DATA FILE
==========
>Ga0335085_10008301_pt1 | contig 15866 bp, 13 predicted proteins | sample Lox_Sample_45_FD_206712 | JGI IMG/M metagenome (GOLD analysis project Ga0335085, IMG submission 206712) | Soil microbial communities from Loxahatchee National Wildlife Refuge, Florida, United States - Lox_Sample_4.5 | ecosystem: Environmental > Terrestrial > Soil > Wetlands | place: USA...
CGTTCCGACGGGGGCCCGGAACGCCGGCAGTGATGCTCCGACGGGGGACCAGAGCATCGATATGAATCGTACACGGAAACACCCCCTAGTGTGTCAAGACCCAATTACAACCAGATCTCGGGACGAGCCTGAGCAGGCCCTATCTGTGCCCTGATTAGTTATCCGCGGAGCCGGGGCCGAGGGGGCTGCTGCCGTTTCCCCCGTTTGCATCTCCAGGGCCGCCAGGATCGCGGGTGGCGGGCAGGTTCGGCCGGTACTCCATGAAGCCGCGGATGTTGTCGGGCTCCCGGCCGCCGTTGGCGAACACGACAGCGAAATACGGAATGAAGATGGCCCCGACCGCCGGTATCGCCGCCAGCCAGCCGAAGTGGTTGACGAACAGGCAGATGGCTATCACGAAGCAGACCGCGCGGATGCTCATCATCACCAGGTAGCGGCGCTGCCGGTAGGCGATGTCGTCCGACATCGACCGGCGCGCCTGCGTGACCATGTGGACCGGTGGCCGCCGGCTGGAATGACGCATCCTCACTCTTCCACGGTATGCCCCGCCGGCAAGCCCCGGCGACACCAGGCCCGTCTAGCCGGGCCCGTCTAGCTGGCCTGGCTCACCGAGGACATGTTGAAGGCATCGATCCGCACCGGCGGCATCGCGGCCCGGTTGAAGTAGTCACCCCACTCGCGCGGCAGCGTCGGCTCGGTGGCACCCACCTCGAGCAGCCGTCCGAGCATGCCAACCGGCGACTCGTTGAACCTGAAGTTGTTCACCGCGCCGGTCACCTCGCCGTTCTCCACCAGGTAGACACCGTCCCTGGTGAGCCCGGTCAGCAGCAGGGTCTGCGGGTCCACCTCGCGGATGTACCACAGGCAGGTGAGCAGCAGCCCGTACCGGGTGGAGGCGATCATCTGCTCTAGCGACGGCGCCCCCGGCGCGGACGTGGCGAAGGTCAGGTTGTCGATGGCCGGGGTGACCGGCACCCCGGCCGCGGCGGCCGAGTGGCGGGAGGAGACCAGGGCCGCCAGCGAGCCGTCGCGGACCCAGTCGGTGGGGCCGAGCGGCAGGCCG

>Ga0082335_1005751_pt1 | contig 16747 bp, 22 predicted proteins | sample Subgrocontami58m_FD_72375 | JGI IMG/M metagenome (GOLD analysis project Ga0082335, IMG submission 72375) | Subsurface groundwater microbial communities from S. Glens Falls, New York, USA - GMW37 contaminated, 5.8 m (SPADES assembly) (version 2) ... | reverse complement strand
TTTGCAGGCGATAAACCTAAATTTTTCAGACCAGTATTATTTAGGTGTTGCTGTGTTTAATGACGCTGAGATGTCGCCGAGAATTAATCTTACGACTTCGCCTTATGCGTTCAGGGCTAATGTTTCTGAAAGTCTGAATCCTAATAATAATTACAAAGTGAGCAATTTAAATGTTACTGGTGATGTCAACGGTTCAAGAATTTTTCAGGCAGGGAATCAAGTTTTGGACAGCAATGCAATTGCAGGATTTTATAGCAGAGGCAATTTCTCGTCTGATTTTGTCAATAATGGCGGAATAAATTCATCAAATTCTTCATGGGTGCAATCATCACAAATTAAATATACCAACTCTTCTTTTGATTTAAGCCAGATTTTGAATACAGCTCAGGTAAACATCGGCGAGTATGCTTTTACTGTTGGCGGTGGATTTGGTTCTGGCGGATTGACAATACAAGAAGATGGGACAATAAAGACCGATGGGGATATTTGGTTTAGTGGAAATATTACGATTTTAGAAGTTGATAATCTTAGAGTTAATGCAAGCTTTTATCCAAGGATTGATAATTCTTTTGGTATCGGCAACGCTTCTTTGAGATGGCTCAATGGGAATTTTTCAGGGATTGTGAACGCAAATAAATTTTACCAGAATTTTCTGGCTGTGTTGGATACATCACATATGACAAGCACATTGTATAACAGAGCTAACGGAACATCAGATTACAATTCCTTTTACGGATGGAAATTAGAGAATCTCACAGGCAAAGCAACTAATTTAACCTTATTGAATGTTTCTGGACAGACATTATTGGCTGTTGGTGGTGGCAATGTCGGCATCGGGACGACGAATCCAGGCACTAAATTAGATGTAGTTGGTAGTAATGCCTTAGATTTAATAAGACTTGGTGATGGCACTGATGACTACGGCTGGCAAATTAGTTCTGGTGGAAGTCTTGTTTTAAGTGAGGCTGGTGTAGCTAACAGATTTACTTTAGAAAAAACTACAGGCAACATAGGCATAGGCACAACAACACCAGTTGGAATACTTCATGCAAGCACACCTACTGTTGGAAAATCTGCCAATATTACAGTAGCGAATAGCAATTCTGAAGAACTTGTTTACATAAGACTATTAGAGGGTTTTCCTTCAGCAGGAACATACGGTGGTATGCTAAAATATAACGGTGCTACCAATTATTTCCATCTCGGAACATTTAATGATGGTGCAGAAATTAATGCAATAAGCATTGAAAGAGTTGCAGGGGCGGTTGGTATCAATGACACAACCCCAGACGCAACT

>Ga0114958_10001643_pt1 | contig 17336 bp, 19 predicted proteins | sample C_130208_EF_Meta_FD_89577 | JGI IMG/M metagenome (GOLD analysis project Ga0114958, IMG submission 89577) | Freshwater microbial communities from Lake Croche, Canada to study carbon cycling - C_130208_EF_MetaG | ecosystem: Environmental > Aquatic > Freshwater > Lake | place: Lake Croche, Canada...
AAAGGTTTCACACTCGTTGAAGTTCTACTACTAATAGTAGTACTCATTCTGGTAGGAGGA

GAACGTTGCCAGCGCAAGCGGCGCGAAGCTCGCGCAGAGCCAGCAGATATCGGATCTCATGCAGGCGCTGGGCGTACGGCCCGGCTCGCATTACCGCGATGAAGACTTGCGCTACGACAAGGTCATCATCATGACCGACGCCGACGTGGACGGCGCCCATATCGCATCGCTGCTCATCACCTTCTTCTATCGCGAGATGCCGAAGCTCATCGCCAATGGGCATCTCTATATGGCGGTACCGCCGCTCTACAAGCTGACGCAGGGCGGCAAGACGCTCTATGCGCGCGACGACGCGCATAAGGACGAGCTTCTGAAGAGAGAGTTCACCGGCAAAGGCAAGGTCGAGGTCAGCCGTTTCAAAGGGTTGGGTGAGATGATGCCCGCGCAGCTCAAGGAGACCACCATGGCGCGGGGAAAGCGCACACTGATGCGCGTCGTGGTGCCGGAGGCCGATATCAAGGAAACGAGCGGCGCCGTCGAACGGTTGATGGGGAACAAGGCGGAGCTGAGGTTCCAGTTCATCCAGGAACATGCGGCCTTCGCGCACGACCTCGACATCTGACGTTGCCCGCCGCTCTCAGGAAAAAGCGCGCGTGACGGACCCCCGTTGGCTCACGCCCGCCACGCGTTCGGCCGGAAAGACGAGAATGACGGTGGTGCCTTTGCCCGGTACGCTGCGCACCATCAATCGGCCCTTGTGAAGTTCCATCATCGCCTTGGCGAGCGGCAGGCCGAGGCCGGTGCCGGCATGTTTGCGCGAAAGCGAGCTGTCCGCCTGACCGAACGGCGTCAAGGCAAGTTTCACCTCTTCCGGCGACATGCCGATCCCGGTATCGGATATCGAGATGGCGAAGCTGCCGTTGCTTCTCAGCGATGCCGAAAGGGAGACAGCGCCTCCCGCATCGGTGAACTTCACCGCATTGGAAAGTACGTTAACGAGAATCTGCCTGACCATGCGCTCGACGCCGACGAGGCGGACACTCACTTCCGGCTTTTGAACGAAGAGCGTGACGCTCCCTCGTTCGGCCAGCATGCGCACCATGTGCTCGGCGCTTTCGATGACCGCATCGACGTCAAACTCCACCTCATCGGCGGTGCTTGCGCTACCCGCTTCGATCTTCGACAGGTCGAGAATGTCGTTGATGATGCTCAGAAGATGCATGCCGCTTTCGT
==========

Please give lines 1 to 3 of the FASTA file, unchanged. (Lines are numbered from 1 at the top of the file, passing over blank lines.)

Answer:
>Ga0335085_10008301_pt1 | contig 15866 bp, 13 predicted proteins | sample Lox_Sample_45_FD_206712 | JGI IMG/M metagenome (GOLD analysis project Ga0335085, IMG submission 206712) | Soil microbial communities from Loxahatchee National Wildlife Refuge, Florida, United States - Lox_Sample_4.5 | ecosystem: Environmental > Terrestrial > Soil > Wetlands | place: USA...
CGTTCCGACGGGGGCCCGGAACGCCGGCAGTGATGCTCCGACGGGGGACCAGAGCATCGATATGAATCGTACACGGAAACACCCCCTAGTGTGTCAAGACCCAATTACAACCAGATCTCGGGACGAGCCTGAGCAGGCCCTATCTGTGCCCTGATTAGTTATCCGCGGAGCCGGGGCCGAGGGGGCTGCTGCCGTTTCCCCCGTTTGCATCTCCAGGGCCGCCAGGATCGCGGGTGGCGGGCAGGTTCGGCCGGTACTCCATGAAGCCGCGGATGTTGTCGGGCTCCCGGCCGCCGTTGGCGAACACGACAGCGAAATACGGAATGAAGATGGCCCCGACCGCCGGTATCGCCGCCAGCCAGCCGAAGTGGTTGACGAACAGGCAGATGGCTATCACGAAGCAGACCGCGCGGATGCTCATCATCACCAGGTAGCGGCGCTGCCGGTAGGCGATGTCGTCCGACATCGACCGGCGCGCCTGCGTGACCATGTGGACCGGTGGCCGCCGGCTGGAATGACGCATCCTCACTCTTCCACGGTATGCCCCGCCGGCAAGCCCCGGCGACACCAGGCCCGTCTAGCCGGGCCCGTCTAGCTGGCCTGGCTCACCGAGGACATGTTGAAGGCATCGATCCGCACCGGCGGCATCGCGGCCCGGTTGAAGTAGTCACCCCACTCGCGCGGCAGCGTCGGCTCGGTGGCACCCACCTCGAGCAGCCGTCCGAGCATGCCAACCGGCGACTCGTTGAACCTGAAGTTGTTCACCGCGCCGGTCACCTCGCCGTTCTCCACCAGGTAGACACCGTCCCTGGTGAGCCCGGTCAGCAGCAGGGTCTGCGGGTCCACCTCGCGGATGTACCACAGGCAGGTGAGCAGCAGCCCGTACCGGGTGGAGGCGATCATCTGCTCTAGCGACGGCGCCCCCGGCGCGGACGTGGCGAAGGTCAGGTTGTCGATGGCCGGGGTGACCGGCACCCCGGCCGCGGCGGCCGAGTGGCGGGAGGAGACCAGGGCCGCCAGCGAGCCGTCGCGGACCCAGTCGGTGGGGCCGAGCGGCAGGCCG

>Ga0082335_1005751_pt1 | contig 16747 bp, 22 predicted proteins | sample Subgrocontami58m_FD_72375 | JGI IMG/M metagenome (GOLD analysis project Ga0082335, IMG submission 72375) | Subsurface groundwater microbial communities from S. Glens Falls, New York, USA - GMW37 contaminated, 5.8 m (SPADES assembly) (version 2) ... | reverse complement strand